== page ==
Lighthouse Bark Carving
I’ve done a few Cottonwood Bark carvings that have incorporated lighthouses and I think that this may be my fourth or fifth. On this one, I decided to use some Cottonwood Bark from the west coast that was considerably thicker than I’ve used in the past. It turned out that the bark was quite a bit harder than the one’s that I’ve carved so far, so I made good use of a Foredom tool with a Typhoon ( carbide ) bit for the initial roughing out.
Does this look like a lighthouse to you? You have to squint a bit…
The Typhoon bit is a very aggressive bit made up of multiple carbide “pins” that remove material in a hurry. If you ever try one out, be sure to protect your body, eyes, hands and arms with protective gear. I started with the hexagonal outline of the lighthouse and then followed up with a very shallow profile gouge to smooth things out. The horizontal planks were made with a combination of knives, gouges and a nail punch to imprint some “nail holes” where needed in the resulting siding. I left some wood to make a bit of a railing and then marked out and hollowed out the lighthouse lens and added some shingles to the lens house.
Then I just got carried away and forgot to take some more pictures along the way…sorry about that! I added some entrances and alcoves, some additional windows and a combination of wood columns and various size bricks and blocks that kept the structure solid on the rocks on which it was built. When you do this, just have fun with it.
I don’t try to make things too straight as the various odd angles just add to the interest in the wood. Keep your tools very sharp and try to slice the bark rather than use a blunt pushing action that could tear or break the bark. If you do break a bit of bark away, either carve around the void or just glue the piece back in place with some white carpenter’s glue.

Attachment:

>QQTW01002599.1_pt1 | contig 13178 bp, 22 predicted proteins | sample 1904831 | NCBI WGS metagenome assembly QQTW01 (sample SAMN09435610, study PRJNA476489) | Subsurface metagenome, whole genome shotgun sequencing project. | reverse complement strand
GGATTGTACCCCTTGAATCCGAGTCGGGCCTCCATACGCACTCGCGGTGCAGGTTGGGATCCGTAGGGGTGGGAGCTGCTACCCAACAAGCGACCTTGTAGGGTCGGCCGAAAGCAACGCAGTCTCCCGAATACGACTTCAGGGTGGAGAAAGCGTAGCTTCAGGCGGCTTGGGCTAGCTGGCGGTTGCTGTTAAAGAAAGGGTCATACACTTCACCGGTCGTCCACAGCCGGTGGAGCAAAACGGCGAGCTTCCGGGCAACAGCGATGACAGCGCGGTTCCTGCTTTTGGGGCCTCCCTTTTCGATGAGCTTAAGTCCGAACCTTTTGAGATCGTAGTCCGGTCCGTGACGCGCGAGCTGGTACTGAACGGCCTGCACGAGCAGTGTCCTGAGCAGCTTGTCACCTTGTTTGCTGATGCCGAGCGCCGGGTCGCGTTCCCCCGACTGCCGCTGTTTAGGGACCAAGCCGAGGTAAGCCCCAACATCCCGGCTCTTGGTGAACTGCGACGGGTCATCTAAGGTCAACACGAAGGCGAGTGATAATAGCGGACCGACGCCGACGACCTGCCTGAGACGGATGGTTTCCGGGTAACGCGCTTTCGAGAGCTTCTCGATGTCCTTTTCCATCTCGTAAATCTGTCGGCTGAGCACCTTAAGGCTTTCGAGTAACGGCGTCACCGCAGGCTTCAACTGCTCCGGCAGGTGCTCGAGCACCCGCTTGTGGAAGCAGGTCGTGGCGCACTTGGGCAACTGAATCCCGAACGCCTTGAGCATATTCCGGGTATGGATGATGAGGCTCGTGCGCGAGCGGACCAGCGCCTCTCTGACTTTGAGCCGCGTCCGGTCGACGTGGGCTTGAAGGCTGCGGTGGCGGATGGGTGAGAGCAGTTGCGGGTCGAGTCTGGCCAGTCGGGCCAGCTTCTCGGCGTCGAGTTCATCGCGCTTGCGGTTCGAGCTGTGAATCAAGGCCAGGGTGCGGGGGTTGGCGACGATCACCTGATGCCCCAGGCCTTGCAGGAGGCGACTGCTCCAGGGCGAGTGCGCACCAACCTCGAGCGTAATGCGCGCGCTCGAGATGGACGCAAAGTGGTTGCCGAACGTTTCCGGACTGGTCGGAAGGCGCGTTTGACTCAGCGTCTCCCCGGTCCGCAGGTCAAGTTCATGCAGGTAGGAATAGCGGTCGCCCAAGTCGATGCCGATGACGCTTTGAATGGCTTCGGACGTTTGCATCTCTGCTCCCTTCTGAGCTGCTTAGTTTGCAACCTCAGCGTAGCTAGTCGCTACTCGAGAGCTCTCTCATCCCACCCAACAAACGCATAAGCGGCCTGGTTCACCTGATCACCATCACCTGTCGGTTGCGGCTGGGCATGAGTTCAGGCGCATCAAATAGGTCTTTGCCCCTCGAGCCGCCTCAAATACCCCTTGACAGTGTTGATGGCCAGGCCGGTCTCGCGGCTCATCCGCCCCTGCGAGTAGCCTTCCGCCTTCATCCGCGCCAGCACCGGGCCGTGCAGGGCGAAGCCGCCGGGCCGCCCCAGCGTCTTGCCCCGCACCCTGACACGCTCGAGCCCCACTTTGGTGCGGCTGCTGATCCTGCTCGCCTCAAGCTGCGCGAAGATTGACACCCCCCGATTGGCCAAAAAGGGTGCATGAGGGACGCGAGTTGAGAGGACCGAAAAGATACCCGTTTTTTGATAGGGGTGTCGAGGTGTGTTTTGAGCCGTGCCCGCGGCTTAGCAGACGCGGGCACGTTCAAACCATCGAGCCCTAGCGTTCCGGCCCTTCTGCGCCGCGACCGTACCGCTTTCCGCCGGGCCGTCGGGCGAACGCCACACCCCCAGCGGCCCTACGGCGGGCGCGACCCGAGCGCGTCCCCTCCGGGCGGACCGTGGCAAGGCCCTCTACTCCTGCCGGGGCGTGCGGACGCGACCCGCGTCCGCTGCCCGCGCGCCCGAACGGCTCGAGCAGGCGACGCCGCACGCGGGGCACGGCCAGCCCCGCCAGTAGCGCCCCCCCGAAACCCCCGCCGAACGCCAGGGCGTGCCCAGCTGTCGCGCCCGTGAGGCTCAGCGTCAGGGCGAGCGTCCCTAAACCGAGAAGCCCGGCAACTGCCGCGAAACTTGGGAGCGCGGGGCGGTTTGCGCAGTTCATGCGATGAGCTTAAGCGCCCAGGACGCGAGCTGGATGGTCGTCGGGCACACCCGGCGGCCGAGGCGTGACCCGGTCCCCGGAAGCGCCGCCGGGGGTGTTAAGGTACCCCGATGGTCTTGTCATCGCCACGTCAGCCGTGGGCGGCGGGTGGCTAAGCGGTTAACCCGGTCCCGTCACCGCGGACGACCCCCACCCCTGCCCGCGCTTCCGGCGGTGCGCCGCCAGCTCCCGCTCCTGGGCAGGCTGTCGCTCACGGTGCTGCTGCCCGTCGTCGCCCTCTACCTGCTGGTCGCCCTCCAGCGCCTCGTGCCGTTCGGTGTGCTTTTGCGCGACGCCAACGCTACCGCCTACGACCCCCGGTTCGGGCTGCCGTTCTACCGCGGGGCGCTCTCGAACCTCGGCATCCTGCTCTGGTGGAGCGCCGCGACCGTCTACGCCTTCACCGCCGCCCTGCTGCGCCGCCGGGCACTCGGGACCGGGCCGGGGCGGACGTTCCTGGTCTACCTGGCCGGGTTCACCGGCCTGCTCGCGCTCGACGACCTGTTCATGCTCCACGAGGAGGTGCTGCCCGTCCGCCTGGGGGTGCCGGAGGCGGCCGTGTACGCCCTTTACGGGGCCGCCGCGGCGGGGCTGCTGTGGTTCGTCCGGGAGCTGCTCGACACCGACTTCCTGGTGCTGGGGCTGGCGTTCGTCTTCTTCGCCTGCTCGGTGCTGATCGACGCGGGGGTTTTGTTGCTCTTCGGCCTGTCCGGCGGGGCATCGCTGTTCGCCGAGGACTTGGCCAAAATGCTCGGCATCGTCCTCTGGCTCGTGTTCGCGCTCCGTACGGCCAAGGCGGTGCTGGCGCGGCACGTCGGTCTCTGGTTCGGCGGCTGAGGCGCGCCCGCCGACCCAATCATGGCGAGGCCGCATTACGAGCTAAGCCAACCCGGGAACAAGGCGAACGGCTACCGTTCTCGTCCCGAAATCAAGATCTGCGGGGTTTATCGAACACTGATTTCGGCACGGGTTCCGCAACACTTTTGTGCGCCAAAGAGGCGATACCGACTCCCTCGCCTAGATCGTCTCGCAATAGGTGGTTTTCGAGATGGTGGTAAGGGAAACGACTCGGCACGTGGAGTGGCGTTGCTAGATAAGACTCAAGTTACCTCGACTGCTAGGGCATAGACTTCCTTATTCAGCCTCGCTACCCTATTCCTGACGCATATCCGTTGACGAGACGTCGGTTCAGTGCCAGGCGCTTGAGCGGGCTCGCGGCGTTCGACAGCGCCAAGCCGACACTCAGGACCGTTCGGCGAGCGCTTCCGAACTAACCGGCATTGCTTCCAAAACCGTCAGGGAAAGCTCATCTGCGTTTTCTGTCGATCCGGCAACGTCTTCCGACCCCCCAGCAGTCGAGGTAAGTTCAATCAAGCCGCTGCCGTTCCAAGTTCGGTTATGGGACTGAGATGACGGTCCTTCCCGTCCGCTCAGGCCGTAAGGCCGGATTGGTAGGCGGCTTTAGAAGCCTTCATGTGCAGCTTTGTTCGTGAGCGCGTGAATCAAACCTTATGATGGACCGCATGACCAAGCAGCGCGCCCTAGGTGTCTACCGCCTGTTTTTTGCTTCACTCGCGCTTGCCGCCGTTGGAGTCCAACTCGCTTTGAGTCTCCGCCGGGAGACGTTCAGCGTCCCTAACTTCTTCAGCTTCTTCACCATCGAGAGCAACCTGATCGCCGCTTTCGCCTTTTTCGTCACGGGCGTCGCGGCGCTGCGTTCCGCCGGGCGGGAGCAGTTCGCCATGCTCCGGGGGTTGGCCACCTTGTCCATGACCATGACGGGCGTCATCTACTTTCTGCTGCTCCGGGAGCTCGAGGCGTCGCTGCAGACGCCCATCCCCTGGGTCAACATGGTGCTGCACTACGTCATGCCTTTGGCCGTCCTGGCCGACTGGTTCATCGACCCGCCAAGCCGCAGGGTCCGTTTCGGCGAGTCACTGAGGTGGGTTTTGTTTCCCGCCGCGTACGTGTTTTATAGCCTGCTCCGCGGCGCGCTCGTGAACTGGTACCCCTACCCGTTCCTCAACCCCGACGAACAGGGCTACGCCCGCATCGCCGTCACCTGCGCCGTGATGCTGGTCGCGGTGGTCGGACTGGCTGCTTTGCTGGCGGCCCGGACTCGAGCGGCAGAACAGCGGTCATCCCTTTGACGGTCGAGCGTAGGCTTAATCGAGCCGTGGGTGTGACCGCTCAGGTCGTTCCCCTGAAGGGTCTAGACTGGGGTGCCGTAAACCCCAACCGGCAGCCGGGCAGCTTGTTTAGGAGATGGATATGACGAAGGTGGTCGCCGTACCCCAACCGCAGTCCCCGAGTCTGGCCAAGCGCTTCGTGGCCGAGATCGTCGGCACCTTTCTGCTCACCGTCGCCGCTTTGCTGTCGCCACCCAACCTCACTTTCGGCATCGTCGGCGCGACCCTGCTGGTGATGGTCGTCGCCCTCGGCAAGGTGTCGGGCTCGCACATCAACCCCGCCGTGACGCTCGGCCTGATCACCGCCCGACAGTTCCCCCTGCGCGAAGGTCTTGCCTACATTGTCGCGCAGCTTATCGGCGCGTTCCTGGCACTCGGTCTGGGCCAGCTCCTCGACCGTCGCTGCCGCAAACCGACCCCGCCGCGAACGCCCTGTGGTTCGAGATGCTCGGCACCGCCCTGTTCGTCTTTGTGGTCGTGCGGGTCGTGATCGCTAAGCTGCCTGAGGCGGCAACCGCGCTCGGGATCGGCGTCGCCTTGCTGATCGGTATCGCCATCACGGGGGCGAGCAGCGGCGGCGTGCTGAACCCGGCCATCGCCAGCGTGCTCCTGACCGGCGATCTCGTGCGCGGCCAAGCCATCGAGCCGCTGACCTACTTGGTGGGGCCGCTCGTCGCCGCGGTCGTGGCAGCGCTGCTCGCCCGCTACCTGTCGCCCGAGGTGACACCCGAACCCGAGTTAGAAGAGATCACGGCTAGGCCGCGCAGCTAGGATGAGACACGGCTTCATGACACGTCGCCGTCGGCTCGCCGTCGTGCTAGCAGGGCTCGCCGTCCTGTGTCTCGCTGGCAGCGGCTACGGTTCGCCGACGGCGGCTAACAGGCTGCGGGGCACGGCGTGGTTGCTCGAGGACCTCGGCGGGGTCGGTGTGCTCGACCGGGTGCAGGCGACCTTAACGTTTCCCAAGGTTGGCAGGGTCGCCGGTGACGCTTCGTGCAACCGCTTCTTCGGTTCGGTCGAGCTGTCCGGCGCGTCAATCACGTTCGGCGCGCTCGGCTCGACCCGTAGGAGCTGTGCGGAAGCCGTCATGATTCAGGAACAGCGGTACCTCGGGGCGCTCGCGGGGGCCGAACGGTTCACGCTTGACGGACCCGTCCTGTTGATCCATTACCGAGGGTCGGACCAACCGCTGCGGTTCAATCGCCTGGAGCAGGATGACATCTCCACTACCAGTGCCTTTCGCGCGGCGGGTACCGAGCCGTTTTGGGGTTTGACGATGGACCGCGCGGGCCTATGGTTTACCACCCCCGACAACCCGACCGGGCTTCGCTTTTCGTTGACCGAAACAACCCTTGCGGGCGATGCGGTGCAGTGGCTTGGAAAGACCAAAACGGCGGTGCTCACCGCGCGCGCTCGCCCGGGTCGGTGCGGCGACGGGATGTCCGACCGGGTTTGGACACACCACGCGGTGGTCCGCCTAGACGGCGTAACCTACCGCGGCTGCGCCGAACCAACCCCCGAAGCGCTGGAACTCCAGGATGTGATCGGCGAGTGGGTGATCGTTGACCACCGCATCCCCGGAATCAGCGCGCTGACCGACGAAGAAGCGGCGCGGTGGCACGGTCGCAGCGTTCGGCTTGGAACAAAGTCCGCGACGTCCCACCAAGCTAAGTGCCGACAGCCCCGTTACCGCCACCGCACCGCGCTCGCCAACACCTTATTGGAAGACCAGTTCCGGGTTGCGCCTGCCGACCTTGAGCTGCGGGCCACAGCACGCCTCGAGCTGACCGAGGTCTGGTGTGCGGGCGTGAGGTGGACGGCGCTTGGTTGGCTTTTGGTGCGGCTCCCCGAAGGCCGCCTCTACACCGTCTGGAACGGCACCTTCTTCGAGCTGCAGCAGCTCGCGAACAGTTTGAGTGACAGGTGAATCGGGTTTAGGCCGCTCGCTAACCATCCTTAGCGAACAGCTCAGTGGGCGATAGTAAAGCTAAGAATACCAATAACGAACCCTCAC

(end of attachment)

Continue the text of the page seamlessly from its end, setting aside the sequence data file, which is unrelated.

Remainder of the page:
I hollowed out the back of the carving at the window locations so that you could see through the windows. Once the carving is hanging on the wall, the hollowing just leaves a nice impression rather than being really light and open. For the first time, I epoxied an old lamp bulb inside the lens house. Nope…it doesn’t light!
Anywhere that was carved and where the bark was removed, I applied a single coat of clear satin polyurethane with a small brush. This coating automatically adds a nice softly darkened colour to the wood. I prefer to keep the polyurethane away from the uncut, “raw” bark as it darkens it a bit too much for my liking.
And here’s how it turned out…You should be able to click on the lower grouping of pictures to make them appear bigger.
Another great carving. Surprised to hear that the bark needed power tools to cut as it usually cuts like butter. Really miss meeting with my carving group and the woodcarving shows.
Thanks Bill. It was a bit unusual to find the outer skin of the bark quite hard. Once you carved through that by about 3/16″ it carved very easily and smoothly. The carving groups in Kingston just started getting together again last week but I’m going to lay low for a little while longer. I miss the gatherings also.